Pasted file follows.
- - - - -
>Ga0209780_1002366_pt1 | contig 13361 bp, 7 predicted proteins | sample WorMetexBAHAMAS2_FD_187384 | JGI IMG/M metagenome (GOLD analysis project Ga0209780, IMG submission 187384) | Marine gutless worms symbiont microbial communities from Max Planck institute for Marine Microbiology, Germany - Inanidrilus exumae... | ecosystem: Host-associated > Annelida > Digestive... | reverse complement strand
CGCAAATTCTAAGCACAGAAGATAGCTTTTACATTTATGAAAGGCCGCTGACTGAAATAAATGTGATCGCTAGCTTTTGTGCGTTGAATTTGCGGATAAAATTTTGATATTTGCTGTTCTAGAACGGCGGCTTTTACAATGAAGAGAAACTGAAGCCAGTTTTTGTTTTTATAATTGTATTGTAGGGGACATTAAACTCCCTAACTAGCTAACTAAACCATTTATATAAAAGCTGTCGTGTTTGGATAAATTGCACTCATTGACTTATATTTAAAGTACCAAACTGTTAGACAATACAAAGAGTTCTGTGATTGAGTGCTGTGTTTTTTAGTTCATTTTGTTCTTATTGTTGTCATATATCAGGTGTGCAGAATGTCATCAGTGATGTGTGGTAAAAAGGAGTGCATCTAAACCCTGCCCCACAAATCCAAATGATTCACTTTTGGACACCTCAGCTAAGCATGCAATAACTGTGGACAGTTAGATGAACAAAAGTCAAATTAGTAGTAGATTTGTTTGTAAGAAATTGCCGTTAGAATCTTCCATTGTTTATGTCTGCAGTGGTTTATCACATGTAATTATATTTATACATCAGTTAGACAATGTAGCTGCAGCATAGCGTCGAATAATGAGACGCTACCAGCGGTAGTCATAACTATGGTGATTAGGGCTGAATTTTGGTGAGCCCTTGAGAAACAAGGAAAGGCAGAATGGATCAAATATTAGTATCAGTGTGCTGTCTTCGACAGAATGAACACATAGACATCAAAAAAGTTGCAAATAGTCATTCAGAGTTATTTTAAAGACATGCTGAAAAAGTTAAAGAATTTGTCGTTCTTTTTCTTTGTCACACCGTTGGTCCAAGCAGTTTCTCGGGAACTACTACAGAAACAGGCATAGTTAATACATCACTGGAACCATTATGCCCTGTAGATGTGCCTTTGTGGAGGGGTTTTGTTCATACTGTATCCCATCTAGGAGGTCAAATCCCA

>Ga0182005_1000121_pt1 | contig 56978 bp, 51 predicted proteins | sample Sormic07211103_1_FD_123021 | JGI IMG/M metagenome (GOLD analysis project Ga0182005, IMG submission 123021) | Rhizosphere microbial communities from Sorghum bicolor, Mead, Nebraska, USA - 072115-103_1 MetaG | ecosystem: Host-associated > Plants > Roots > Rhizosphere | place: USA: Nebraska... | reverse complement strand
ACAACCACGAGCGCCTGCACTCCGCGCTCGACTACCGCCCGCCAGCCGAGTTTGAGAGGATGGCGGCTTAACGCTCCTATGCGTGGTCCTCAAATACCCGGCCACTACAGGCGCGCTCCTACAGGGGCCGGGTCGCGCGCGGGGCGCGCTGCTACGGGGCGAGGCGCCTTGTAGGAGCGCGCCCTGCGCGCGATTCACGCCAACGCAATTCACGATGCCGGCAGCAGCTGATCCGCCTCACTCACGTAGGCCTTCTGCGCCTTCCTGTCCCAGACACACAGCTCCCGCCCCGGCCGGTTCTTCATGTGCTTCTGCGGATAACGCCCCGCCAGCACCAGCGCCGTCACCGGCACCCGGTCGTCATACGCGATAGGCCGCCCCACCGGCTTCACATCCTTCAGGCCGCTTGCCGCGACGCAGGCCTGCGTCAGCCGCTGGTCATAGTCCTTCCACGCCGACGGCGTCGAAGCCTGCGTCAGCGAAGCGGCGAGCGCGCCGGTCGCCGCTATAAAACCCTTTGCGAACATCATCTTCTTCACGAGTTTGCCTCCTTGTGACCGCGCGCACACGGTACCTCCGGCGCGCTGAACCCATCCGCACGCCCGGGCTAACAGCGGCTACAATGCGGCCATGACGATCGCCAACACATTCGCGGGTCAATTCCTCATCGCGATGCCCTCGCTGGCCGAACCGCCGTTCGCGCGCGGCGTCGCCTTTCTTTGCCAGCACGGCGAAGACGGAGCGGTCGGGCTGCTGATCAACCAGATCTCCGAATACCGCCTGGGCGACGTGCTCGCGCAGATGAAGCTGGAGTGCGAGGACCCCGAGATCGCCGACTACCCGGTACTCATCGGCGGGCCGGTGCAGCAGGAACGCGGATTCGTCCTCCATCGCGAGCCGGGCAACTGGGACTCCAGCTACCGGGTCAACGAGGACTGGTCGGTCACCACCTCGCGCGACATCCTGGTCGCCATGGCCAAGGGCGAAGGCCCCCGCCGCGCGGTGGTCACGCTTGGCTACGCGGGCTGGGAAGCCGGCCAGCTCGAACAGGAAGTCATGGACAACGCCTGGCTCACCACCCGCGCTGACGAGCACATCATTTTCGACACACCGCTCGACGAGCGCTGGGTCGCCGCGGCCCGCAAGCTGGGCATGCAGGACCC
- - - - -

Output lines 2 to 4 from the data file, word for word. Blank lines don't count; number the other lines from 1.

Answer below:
CGCAAATTCTAAGCACAGAAGATAGCTTTTACATTTATGAAAGGCCGCTGACTGAAATAAATGTGATCGCTAGCTTTTGTGCGTTGAATTTGCGGATAAAATTTTGATATTTGCTGTTCTAGAACGGCGGCTTTTACAATGAAGAGAAACTGAAGCCAGTTTTTGTTTTTATAATTGTATTGTAGGGGACATTAAACTCCCTAACTAGCTAACTAAACCATTTATATAAAAGCTGTCGTGTTTGGATAAATTGCACTCATTGACTTATATTTAAAGTACCAAACTGTTAGACAATACAAAGAGTTCTGTGATTGAGTGCTGTGTTTTTTAGTTCATTTTGTTCTTATTGTTGTCATATATCAGGTGTGCAGAATGTCATCAGTGATGTGTGGTAAAAAGGAGTGCATCTAAACCCTGCCCCACAAATCCAAATGATTCACTTTTGGACACCTCAGCTAAGCATGCAATAACTGTGGACAGTTAGATGAACAAAAGTCAAATTAGTAGTAGATTTGTTTGTAAGAAATTGCCGTTAGAATCTTCCATTGTTTATGTCTGCAGTGGTTTATCACATGTAATTATATTTATACATCAGTTAGACAATGTAGCTGCAGCATAGCGTCGAATAATGAGACGCTACCAGCGGTAGTCATAACTATGGTGATTAGGGCTGAATTTTGGTGAGCCCTTGAGAAACAAGGAAAGGCAGAATGGATCAAATATTAGTATCAGTGTGCTGTCTTCGACAGAATGAACACATAGACATCAAAAAAGTTGCAAATAGTCATTCAGAGTTATTTTAAAGACATGCTGAAAAAGTTAAAGAATTTGTCGTTCTTTTTCTTTGTCACACCGTTGGTCCAAGCAGTTTCTCGGGAACTACTACAGAAACAGGCATAGTTAATACATCACTGGAACCATTATGCCCTGTAGATGTGCCTTTGTGGAGGGGTTTTGTTCATACTGTATCCCATCTAGGAGGTCAAATCCCA

>Ga0182005_1000121_pt1 | contig 56978 bp, 51 predicted proteins | sample Sormic07211103_1_FD_123021 | JGI IMG/M metagenome (GOLD analysis project Ga0182005, IMG submission 123021) | Rhizosphere microbial communities from Sorghum bicolor, Mead, Nebraska, USA - 072115-103_1 MetaG | ecosystem: Host-associated > Plants > Roots > Rhizosphere | place: USA: Nebraska... | reverse complement strand
ACAACCACGAGCGCCTGCACTCCGCGCTCGACTACCGCCCGCCAGCCGAGTTTGAGAGGATGGCGGCTTAACGCTCCTATGCGTGGTCCTCAAATACCCGGCCACTACAGGCGCGCTCCTACAGGGGCCGGGTCGCGCGCGGGGCGCGCTGCTACGGGGCGAGGCGCCTTGTAGGAGCGCGCCCTGCGCGCGATTCACGCCAACGCAATTCACGATGCCGGCAGCAGCTGATCCGCCTCACTCACGTAGGCCTTCTGCGCCTTCCTGTCCCAGACACACAGCTCCCGCCCCGGCCGGTTCTTCATGTGCTTCTGCGGATAACGCCCCGCCAGCACCAGCGCCGTCACCGGCACCCGGTCGTCATACGCGATAGGCCGCCCCACCGGCTTCACATCCTTCAGGCCGCTTGCCGCGACGCAGGCCTGCGTCAGCCGCTGGTCATAGTCCTTCCACGCCGACGGCGTCGAAGCCTGCGTCAGCGAAGCGGCGAGCGCGCCGGTCGCCGCTATAAAACCCTTTGCGAACATCATCTTCTTCACGAGTTTGCCTCCTTGTGACCGCGCGCACACGGTACCTCCGGCGCGCTGAACCCATCCGCACGCCCGGGCTAACAGCGGCTACAATGCGGCCATGACGATCGCCAACACATTCGCGGGTCAATTCCTCATCGCGATGCCCTCGCTGGCCGAACCGCCGTTCGCGCGCGGCGTCGCCTTTCTTTGCCAGCACGGCGAAGACGGAGCGGTCGGGCTGCTGATCAACCAGATCTCCGAATACCGCCTGGGCGACGTGCTCGCGCAGATGAAGCTGGAGTGCGAGGACCCCGAGATCGCCGACTACCCGGTACTCATCGGCGGGCCGGTGCAGCAGGAACGCGGATTCGTCCTCCATCGCGAGCCGGGCAACTGGGACTCCAGCTACCGGGTCAACGAGGACTGGTCGGTCACCACCTCGCGCGACATCCTGGTCGCCATGGCCAAGGGCGAAGGCCCCCGCCGCGCGGTGGTCACGCTTGGCTACGCGGGCTGGGAAGCCGGCCAGCTCGAACAGGAAGTCATGGACAACGCCTGGCTCACCACCCGCGCTGACGAGCACATCATTTTCGACACACCGCTCGACGAGCGCTGGGTCGCCGCGGCCCGCAAGCTGGGCATGCAGGACCC